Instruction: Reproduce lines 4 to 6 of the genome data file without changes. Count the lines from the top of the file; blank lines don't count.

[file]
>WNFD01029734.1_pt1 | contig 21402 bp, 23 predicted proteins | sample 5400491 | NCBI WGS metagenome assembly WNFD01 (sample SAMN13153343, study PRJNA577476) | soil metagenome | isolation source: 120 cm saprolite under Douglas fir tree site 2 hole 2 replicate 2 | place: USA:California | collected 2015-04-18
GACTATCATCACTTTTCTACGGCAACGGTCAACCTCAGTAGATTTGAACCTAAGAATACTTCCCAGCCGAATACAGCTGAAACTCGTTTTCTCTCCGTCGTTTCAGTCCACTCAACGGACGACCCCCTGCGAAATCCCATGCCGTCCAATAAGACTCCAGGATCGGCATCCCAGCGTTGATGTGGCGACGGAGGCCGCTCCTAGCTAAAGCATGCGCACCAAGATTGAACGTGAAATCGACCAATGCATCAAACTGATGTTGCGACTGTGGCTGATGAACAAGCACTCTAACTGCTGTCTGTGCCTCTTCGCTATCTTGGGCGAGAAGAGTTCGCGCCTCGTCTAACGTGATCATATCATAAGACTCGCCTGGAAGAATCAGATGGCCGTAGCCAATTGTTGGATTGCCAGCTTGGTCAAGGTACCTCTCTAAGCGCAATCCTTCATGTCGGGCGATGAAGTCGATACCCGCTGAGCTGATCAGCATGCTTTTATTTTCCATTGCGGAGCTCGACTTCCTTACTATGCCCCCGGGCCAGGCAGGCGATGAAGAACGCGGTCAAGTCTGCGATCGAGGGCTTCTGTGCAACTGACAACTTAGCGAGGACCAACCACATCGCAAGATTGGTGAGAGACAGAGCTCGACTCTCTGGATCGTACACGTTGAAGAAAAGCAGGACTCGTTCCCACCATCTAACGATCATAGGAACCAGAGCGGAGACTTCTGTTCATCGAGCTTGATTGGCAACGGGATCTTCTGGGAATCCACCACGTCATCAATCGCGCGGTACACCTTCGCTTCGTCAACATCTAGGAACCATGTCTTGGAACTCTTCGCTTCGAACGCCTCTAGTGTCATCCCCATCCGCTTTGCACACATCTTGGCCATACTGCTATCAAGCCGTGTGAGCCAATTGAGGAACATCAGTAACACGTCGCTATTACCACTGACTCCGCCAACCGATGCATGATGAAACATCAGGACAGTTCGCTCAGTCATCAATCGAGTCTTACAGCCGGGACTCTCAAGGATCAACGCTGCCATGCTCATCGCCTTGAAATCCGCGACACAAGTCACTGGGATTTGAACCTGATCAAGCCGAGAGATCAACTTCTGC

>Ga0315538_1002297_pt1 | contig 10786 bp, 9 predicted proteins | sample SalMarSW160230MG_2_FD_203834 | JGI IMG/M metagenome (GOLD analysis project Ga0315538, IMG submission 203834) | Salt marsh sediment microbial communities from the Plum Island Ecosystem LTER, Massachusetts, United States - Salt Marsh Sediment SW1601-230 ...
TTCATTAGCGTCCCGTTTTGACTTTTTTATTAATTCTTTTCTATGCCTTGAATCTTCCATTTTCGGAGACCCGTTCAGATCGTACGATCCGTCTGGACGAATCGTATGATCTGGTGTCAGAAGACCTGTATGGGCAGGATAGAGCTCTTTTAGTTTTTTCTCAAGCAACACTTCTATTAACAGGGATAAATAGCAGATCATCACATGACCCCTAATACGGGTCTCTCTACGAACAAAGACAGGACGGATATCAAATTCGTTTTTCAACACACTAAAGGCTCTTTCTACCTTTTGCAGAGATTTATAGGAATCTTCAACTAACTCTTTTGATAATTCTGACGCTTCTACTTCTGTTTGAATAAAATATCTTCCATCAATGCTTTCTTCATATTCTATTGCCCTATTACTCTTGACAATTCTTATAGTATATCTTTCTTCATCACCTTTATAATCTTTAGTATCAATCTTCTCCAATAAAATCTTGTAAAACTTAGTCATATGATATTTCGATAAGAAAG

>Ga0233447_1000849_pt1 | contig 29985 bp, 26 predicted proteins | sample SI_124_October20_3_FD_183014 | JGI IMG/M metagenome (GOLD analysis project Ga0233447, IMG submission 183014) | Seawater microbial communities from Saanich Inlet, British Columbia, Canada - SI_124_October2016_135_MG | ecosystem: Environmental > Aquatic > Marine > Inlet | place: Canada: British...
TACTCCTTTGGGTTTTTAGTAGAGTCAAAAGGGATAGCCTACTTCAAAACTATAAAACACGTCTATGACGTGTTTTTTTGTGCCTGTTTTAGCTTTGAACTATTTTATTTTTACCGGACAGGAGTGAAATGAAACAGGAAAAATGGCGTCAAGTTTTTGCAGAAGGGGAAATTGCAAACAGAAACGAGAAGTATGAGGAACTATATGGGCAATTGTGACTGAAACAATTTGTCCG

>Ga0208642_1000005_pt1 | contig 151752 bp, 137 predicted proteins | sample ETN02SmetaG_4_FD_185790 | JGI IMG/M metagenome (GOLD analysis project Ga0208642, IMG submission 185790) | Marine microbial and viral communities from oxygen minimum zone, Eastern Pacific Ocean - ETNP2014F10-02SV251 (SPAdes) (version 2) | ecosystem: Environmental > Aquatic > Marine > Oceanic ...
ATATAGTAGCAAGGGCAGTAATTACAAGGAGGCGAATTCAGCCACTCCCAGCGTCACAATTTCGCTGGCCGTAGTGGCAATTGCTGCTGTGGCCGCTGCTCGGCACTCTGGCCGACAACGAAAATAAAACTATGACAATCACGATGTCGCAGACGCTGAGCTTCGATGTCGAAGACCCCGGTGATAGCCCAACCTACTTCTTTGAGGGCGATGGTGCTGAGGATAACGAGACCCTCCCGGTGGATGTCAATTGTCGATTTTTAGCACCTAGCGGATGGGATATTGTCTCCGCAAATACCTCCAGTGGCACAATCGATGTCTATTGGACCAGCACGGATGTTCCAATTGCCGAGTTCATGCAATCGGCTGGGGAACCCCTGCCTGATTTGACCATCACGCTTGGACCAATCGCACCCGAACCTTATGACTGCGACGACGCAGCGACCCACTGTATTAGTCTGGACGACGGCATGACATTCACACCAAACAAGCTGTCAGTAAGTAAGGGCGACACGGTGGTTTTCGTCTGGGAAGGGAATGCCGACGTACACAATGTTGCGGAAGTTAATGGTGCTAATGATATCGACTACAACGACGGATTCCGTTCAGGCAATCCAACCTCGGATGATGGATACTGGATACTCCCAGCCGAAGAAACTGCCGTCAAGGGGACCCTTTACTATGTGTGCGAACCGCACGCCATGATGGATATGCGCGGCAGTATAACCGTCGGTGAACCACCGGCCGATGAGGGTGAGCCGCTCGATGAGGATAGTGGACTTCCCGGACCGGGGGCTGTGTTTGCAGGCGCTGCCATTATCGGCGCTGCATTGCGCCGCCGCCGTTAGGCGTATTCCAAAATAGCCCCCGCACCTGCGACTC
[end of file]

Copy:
TTCATTAGCGTCCCGTTTTGACTTTTTTATTAATTCTTTTCTATGCCTTGAATCTTCCATTTTCGGAGACCCGTTCAGATCGTACGATCCGTCTGGACGAATCGTATGATCTGGTGTCAGAAGACCTGTATGGGCAGGATAGAGCTCTTTTAGTTTTTTCTCAAGCAACACTTCTATTAACAGGGATAAATAGCAGATCATCACATGACCCCTAATACGGGTCTCTCTACGAACAAAGACAGGACGGATATCAAATTCGTTTTTCAACACACTAAAGGCTCTTTCTACCTTTTGCAGAGATTTATAGGAATCTTCAACTAACTCTTTTGATAATTCTGACGCTTCTACTTCTGTTTGAATAAAATATCTTCCATCAATGCTTTCTTCATATTCTATTGCCCTATTACTCTTGACAATTCTTATAGTATATCTTTCTTCATCACCTTTATAATCTTTAGTATCAATCTTCTCCAATAAAATCTTGTAAAACTTAGTCATATGATATTTCGATAAGAAAG

>Ga0233447_1000849_pt1 | contig 29985 bp, 26 predicted proteins | sample SI_124_October20_3_FD_183014 | JGI IMG/M metagenome (GOLD analysis project Ga0233447, IMG submission 183014) | Seawater microbial communities from Saanich Inlet, British Columbia, Canada - SI_124_October2016_135_MG | ecosystem: Environmental > Aquatic > Marine > Inlet | place: Canada: British...
TACTCCTTTGGGTTTTTAGTAGAGTCAAAAGGGATAGCCTACTTCAAAACTATAAAACACGTCTATGACGTGTTTTTTTGTGCCTGTTTTAGCTTTGAACTATTTTATTTTTACCGGACAGGAGTGAAATGAAACAGGAAAAATGGCGTCAAGTTTTTGCAGAAGGGGAAATTGCAAACAGAAACGAGAAGTATGAGGAACTATATGGGCAATTGTGACTGAAACAATTTGTCCG